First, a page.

Wednesday, September 19, 2007

NIMBY's Corner #6: Jack & Jill Sign a Crazy Petition

NIMBY-ism, let us recall, is defined by individuals taking the arbitrary measure of their immediate surroundings as the norm and rule for the rest of us. They usually then sign a petition about it.

What makes NIMBY-watching interesting, aside from it's year-round nature, are the ways in which its advocates present their arguments as common-sensical, when they are usually without much empirical justification.

A case in point is the petition printed in this week's Herald (September 19, 2007), truly a classic of its genre, and intending to convince Alderman Toni Preckwinkle that four strictures should be obeyed in the development of the McMobil site on 53rd Street. The petition is brought to us by a returning guest, Ms. Jill White, who formerly appeared in "Keeping Vacant Lots Vacant," and is now backed up by roaming NIMBY-at-large, Jack Spicer.

In this case, the petitioners are intent to 1) increase congestion by allowing more cars on the block rather than fewer; 2) make the development of new housing less affordable; and 3) bring in fewer new homeowners to pay property taxes to support local schools and shop at local businesses.

Two of the suggested strictures, surprisingly, are reasonable. The remaining two, unfortunately, are ridiculous. Let's take a look at them.

Stricture #1:
The 50 foot maximum height allowance under current law will prevent the excessive blocking of sunlight from nearby homes, keep the increase in population density to a manageable level, and will allow the project to blend well with the existing buildings on either side of the lot. It will also help to keep traffic light, particularly at the risky crosswalk at Kenwood Avenue, and in the alley that connects Kenwood and Kimbark (already frequently blocked by delivery vehicles).
Editorial Comment: All of the stated reasons why the proposed building should be kept to 4 stories/50 feet are arbitrary. The "manageable level" of population density referred to is not specified. Presumably it means not so many as to bug the neighbors who live there now. We've laid out a lot of reasons on this blog why Hyde Park can and should support more household density. This petition makes no reasoned case to the contrary and should not be taken seriously unless it does.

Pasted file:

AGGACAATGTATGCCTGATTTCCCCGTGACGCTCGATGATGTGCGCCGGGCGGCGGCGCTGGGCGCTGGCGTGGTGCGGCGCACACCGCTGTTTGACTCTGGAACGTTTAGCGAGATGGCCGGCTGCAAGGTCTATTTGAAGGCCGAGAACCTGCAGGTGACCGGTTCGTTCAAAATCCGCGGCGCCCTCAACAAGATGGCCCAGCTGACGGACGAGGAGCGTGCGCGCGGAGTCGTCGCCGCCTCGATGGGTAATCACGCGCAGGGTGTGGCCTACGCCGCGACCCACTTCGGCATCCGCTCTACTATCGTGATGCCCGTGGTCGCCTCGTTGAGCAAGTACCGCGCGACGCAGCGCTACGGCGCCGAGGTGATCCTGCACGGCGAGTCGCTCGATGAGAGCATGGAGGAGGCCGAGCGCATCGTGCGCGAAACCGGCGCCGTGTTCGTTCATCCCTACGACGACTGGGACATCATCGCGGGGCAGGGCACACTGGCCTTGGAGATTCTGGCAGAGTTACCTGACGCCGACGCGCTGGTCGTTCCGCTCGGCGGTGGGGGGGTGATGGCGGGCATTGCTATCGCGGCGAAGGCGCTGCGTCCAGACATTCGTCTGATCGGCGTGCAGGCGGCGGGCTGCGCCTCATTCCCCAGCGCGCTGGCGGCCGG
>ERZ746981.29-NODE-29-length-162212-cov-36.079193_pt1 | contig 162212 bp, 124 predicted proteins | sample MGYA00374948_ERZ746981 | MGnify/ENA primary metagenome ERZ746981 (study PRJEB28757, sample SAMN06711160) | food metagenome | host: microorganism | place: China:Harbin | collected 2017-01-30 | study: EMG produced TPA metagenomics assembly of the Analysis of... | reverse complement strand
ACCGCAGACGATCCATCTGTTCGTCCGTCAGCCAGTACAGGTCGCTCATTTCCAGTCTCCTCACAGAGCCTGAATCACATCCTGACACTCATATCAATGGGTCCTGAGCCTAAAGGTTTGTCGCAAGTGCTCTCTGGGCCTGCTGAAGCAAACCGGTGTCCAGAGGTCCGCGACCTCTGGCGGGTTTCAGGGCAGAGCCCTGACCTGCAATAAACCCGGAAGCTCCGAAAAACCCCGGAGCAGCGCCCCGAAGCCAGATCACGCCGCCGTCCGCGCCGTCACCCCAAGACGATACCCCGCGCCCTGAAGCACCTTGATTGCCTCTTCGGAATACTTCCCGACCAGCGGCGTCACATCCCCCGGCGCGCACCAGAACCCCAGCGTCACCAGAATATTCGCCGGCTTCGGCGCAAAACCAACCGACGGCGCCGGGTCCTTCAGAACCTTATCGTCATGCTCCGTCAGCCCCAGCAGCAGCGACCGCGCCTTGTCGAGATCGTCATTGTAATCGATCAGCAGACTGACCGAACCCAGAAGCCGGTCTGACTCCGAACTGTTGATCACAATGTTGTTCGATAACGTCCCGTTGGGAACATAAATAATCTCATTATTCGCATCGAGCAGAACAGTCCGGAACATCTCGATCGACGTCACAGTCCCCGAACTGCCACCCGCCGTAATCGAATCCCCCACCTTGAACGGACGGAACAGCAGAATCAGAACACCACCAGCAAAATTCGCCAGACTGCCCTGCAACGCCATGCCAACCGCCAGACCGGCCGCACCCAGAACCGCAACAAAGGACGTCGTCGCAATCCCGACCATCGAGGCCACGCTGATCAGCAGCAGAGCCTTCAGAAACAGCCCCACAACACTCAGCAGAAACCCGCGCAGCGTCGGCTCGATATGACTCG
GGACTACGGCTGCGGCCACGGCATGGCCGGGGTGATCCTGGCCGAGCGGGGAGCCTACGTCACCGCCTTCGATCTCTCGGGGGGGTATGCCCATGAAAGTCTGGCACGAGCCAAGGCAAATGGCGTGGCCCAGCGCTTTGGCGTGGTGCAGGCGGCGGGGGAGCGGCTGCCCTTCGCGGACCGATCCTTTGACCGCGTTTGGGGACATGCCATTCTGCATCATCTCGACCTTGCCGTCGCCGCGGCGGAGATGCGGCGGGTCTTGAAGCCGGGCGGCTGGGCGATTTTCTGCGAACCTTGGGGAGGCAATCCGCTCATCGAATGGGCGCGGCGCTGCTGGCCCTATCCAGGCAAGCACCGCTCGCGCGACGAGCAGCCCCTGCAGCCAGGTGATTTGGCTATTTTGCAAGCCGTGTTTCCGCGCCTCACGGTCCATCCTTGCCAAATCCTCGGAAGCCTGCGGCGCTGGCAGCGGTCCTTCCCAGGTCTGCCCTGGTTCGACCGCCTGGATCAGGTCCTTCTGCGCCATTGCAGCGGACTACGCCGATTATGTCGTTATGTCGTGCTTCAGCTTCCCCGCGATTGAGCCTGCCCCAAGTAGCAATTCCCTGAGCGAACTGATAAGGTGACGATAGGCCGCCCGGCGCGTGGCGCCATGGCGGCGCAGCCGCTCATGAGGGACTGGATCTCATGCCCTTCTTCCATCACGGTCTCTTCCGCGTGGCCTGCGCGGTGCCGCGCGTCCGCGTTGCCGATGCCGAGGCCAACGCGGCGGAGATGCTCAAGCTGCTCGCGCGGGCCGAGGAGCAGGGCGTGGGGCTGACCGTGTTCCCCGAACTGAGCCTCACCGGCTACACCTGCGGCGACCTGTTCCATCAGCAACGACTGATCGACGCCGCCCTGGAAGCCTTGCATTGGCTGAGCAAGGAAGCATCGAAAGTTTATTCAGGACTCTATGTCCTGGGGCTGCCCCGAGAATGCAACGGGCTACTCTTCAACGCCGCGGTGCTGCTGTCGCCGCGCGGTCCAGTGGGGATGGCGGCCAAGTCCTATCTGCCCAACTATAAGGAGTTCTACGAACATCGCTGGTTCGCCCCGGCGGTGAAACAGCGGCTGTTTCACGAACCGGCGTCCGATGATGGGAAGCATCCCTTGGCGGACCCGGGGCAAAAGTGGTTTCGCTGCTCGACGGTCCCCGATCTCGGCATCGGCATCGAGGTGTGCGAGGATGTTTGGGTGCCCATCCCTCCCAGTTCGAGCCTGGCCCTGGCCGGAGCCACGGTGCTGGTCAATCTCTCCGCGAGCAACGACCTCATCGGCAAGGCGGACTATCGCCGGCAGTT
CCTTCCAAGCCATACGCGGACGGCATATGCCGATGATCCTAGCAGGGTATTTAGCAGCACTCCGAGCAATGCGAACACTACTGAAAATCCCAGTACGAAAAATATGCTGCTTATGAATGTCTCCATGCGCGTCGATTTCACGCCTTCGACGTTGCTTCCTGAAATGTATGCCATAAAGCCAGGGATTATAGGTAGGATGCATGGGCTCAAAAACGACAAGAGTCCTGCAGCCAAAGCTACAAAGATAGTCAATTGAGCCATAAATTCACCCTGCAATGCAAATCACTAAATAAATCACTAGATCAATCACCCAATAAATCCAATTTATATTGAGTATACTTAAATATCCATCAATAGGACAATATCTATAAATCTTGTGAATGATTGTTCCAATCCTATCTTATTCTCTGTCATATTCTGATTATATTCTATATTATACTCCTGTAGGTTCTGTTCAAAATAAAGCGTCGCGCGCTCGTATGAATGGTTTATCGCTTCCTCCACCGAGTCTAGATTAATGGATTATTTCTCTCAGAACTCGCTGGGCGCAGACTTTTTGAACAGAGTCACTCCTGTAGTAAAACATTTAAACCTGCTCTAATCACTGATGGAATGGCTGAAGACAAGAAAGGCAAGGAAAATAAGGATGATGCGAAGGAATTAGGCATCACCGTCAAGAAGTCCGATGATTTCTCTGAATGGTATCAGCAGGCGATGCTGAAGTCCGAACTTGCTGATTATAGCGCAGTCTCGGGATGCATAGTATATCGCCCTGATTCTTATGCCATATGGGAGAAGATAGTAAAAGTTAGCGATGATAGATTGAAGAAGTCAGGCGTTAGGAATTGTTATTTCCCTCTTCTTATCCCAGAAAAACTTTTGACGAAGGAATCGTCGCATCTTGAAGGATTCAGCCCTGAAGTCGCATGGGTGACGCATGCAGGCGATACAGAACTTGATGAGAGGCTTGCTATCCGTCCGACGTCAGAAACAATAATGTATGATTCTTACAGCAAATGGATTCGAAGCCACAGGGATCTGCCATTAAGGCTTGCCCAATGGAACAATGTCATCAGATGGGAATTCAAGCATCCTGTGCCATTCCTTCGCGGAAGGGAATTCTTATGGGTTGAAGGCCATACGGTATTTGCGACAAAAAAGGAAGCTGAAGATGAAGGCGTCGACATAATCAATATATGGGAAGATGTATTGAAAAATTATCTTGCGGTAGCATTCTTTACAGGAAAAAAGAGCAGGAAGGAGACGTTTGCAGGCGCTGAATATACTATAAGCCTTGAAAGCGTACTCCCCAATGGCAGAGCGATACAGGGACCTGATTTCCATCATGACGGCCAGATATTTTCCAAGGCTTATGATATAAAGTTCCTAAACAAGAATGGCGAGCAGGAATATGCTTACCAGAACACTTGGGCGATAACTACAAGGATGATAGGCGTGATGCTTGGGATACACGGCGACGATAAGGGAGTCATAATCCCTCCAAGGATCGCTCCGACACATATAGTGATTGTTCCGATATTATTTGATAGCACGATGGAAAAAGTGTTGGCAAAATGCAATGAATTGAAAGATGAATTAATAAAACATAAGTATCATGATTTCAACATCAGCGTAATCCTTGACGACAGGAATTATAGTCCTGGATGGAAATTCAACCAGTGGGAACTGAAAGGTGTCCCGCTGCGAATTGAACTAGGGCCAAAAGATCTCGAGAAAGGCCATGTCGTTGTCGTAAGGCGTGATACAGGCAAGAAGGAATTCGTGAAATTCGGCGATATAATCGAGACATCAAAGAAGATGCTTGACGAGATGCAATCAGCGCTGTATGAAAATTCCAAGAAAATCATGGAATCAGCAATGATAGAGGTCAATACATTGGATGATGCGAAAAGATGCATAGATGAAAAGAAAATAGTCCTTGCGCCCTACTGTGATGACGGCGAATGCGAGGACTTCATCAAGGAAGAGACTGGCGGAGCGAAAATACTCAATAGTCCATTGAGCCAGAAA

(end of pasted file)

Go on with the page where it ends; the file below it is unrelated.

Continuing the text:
As for the idea of "blending well with the...buildings on either side of the lot," this is laudable in general, but is here being advocated in a partisan sense. Hyde Park is full of 8, 10, 12 story buildings beside 4 stories buildings. Something similar at this site would therefore be quite in keeping with architectural precedents in the neighborhood. Here's a home-made map of where these taller buildings are located in relation to the McMobil site:


Location of Buildings 5 Stories or Higher
in Relation to McMobil Site ("X")

Unless one does some arbitrary height-based jerrymandering, any definition of the "character of the neighborhood" based on a 50 ft. height limit does not unambiguously apply to the McMobil site. It is not justified by the current pattern of land-use in the area.

Stricture #2:

Insisting on at least 1.5 parking spots per residential unit. This will ensure that available street parking -- already strained to the maximum -- will not be further taxed, and that automobile traffic will not increase to a point that it puts the safety of school children crossing the street into Nichols Park at risk.


Editorial Comment: It's rather curious the way school children always pop up in these petitions, threatened by lack of sunlight, cruel and oppressive walls, racing cars, or any number of other NIMBY demons. We would point out, purely as an aside, that congestion tends to slow things down, most likely making it safer for children, and that cars drive faster in lower density areas. But that is beside the point. The insanity here is the idea that parking ratios should be increased to 1.5 spots per unit from the current requirement of 1:1.

In the Code rewrite of 2004, every progressive urban planning organization in the Chicago region pressed very hard to keep this ratio at a maximum of 1 to 1, based on extensive research showing that lower ratios reduce congestion and discourage auto use. Lots of progressive urban planners would have liked to have seen an even lower ratio than that. In fact, the City average is already less than 1:1, as we pointed out in a previous post. So what makes the petitioners think it should be different here, in a dense urban neighborhood served by transit where lots of folks don't even own cars? What NIMBYs don't realize is that these higher ratios guarantee more cars, not less.

The crowning irony of these strictures is that they are very likely to discourage anything from getting built at this site. This shouldn't be surprising, as obstructionism by now is a time-honored local specialty of Hyde Park NIMBYs.

By upping the parking, and downscaling the building, the petitioners have simultaneously increased the developer's costs, and lowered the developer's revenues. Not only this, these strictures discourage what little prospect there already is for moderately affordable new housing, because whatever gets built will be more expensive than it would were the building taller. The developer thus has every reason to build on as much of the lot as is allowed, leaving less room for a back-yard and green space.

So there you have it. As stated above, our petitioners ask us to demand a development that would 1) increase congestion by allowing more cars on the block; 2) drive up the unit selling prices; and 3) bring fewer new shoppers into our neighborhood to support local business and fewer homeowners to pay property taxes to support local schools.